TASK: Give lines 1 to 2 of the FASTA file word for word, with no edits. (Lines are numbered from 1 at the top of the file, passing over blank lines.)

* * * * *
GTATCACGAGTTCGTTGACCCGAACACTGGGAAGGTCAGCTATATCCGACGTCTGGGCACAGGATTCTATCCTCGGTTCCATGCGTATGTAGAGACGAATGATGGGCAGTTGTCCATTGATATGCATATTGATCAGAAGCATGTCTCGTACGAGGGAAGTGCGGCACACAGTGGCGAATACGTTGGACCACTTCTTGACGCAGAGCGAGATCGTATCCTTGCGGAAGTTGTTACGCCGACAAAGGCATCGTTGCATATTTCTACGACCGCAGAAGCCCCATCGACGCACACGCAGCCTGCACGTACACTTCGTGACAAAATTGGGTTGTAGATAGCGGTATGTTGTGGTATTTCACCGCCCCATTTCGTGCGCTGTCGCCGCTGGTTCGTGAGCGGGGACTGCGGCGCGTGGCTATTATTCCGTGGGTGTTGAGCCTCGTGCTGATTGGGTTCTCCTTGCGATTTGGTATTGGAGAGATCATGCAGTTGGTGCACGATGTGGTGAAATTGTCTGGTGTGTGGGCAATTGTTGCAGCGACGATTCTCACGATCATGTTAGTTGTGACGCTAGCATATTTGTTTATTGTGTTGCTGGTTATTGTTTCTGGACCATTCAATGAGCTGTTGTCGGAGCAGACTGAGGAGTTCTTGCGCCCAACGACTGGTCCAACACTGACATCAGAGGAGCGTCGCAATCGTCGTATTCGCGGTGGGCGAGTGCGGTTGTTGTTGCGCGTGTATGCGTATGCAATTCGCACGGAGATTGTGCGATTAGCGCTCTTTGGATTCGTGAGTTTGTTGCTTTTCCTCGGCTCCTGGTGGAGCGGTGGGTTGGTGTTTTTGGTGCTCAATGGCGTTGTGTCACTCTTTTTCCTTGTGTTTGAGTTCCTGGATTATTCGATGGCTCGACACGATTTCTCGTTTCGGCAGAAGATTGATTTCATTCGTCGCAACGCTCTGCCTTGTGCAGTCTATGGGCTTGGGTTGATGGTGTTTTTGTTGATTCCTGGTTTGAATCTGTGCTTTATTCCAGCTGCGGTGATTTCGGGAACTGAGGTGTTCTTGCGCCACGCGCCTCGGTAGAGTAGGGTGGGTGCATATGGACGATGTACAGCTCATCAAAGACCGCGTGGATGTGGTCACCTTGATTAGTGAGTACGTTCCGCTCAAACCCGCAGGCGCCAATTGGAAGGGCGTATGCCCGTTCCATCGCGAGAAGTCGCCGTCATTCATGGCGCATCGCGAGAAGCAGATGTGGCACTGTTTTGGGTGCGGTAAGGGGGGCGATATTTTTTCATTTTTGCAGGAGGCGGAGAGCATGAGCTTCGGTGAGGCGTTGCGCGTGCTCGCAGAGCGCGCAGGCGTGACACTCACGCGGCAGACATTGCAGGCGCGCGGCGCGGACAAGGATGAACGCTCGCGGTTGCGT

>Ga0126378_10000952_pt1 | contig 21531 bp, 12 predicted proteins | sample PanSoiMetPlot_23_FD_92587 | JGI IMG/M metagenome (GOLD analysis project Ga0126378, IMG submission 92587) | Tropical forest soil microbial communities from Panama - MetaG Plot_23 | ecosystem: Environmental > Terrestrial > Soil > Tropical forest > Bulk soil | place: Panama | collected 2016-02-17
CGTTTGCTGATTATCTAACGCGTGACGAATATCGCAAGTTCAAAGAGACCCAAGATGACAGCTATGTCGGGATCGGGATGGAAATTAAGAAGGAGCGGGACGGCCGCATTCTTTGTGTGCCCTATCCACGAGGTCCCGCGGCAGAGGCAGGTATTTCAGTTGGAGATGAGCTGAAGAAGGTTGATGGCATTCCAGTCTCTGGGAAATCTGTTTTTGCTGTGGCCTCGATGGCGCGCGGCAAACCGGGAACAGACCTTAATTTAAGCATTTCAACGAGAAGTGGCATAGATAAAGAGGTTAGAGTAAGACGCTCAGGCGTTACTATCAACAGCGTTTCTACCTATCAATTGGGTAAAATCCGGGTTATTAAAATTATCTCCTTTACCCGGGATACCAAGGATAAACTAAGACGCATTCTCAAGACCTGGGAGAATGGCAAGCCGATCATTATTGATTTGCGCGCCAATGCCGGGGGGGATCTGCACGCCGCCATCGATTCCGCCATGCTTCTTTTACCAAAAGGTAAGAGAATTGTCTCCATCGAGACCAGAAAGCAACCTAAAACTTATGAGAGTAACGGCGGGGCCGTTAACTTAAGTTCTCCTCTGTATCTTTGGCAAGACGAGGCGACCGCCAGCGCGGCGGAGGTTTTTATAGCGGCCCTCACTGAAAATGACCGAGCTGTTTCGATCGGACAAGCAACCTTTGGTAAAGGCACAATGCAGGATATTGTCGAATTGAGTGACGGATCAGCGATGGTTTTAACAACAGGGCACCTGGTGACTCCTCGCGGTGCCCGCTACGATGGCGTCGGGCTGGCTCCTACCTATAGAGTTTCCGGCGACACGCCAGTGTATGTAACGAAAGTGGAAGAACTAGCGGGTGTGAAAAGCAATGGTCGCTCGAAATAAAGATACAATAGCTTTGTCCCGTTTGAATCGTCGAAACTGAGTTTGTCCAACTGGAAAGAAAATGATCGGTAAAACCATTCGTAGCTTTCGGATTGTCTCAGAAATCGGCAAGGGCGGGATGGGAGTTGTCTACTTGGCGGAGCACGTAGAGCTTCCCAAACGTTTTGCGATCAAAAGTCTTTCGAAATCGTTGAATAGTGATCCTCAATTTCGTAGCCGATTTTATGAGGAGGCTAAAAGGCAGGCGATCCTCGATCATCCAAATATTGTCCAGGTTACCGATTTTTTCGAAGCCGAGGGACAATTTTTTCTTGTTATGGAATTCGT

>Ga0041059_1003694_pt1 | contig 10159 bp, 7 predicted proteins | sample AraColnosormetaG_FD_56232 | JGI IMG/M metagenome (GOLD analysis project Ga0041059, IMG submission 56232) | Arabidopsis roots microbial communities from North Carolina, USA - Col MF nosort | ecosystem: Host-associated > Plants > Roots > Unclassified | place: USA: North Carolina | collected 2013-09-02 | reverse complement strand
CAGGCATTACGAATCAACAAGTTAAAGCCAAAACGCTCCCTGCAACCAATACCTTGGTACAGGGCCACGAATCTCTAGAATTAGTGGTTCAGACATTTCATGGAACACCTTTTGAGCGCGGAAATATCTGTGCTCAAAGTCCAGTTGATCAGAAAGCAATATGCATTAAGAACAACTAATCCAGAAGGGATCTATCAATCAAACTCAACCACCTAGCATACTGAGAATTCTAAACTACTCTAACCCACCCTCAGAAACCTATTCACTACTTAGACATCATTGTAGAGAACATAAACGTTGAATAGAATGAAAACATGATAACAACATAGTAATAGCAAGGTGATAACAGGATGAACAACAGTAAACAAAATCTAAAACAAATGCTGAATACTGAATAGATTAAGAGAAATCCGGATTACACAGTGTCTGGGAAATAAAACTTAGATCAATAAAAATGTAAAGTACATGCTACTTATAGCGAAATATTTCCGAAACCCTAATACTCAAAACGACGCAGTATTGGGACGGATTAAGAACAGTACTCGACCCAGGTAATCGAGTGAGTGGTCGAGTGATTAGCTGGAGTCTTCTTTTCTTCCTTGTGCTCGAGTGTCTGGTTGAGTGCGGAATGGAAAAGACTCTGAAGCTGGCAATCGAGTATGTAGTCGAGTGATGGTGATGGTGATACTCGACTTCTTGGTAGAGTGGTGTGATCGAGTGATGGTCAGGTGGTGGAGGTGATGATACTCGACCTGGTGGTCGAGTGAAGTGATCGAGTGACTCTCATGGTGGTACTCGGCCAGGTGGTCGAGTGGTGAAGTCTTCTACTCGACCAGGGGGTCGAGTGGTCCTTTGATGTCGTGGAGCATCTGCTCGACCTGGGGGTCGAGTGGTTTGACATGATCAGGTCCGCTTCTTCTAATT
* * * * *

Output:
GTATCACGAGTTCGTTGACCCGAACACTGGGAAGGTCAGCTATATCCGACGTCTGGGCACAGGATTCTATCCTCGGTTCCATGCGTATGTAGAGACGAATGATGGGCAGTTGTCCATTGATATGCATATTGATCAGAAGCATGTCTCGTACGAGGGAAGTGCGGCACACAGTGGCGAATACGTTGGACCACTTCTTGACGCAGAGCGAGATCGTATCCTTGCGGAAGTTGTTACGCCGACAAAGGCATCGTTGCATATTTCTACGACCGCAGAAGCCCCATCGACGCACACGCAGCCTGCACGTACACTTCGTGACAAAATTGGGTTGTAGATAGCGGTATGTTGTGGTATTTCACCGCCCCATTTCGTGCGCTGTCGCCGCTGGTTCGTGAGCGGGGACTGCGGCGCGTGGCTATTATTCCGTGGGTGTTGAGCCTCGTGCTGATTGGGTTCTCCTTGCGATTTGGTATTGGAGAGATCATGCAGTTGGTGCACGATGTGGTGAAATTGTCTGGTGTGTGGGCAATTGTTGCAGCGACGATTCTCACGATCATGTTAGTTGTGACGCTAGCATATTTGTTTATTGTGTTGCTGGTTATTGTTTCTGGACCATTCAATGAGCTGTTGTCGGAGCAGACTGAGGAGTTCTTGCGCCCAACGACTGGTCCAACACTGACATCAGAGGAGCGTCGCAATCGTCGTATTCGCGGTGGGCGAGTGCGGTTGTTGTTGCGCGTGTATGCGTATGCAATTCGCACGGAGATTGTGCGATTAGCGCTCTTTGGATTCGTGAGTTTGTTGCTTTTCCTCGGCTCCTGGTGGAGCGGTGGGTTGGTGTTTTTGGTGCTCAATGGCGTTGTGTCACTCTTTTTCCTTGTGTTTGAGTTCCTGGATTATTCGATGGCTCGACACGATTTCTCGTTTCGGCAGAAGATTGATTTCATTCGTCGCAACGCTCTGCCTTGTGCAGTCTATGGGCTTGGGTTGATGGTGTTTTTGTTGATTCCTGGTTTGAATCTGTGCTTTATTCCAGCTGCGGTGATTTCGGGAACTGAGGTGTTCTTGCGCCACGCGCCTCGGTAGAGTAGGGTGGGTGCATATGGACGATGTACAGCTCATCAAAGACCGCGTGGATGTGGTCACCTTGATTAGTGAGTACGTTCCGCTCAAACCCGCAGGCGCCAATTGGAAGGGCGTATGCCCGTTCCATCGCGAGAAGTCGCCGTCATTCATGGCGCATCGCGAGAAGCAGATGTGGCACTGTTTTGGGTGCGGTAAGGGGGGCGATATTTTTTCATTTTTGCAGGAGGCGGAGAGCATGAGCTTCGGTGAGGCGTTGCGCGTGCTCGCAGAGCGCGCAGGCGTGACACTCACGCGGCAGACATTGCAGGCGCGCGGCGCGGACAAGGATGAACGCTCGCGGTTGCGT

>Ga0126378_10000952_pt1 | contig 21531 bp, 12 predicted proteins | sample PanSoiMetPlot_23_FD_92587 | JGI IMG/M metagenome (GOLD analysis project Ga0126378, IMG submission 92587) | Tropical forest soil microbial communities from Panama - MetaG Plot_23 | ecosystem: Environmental > Terrestrial > Soil > Tropical forest > Bulk soil | place: Panama | collected 2016-02-17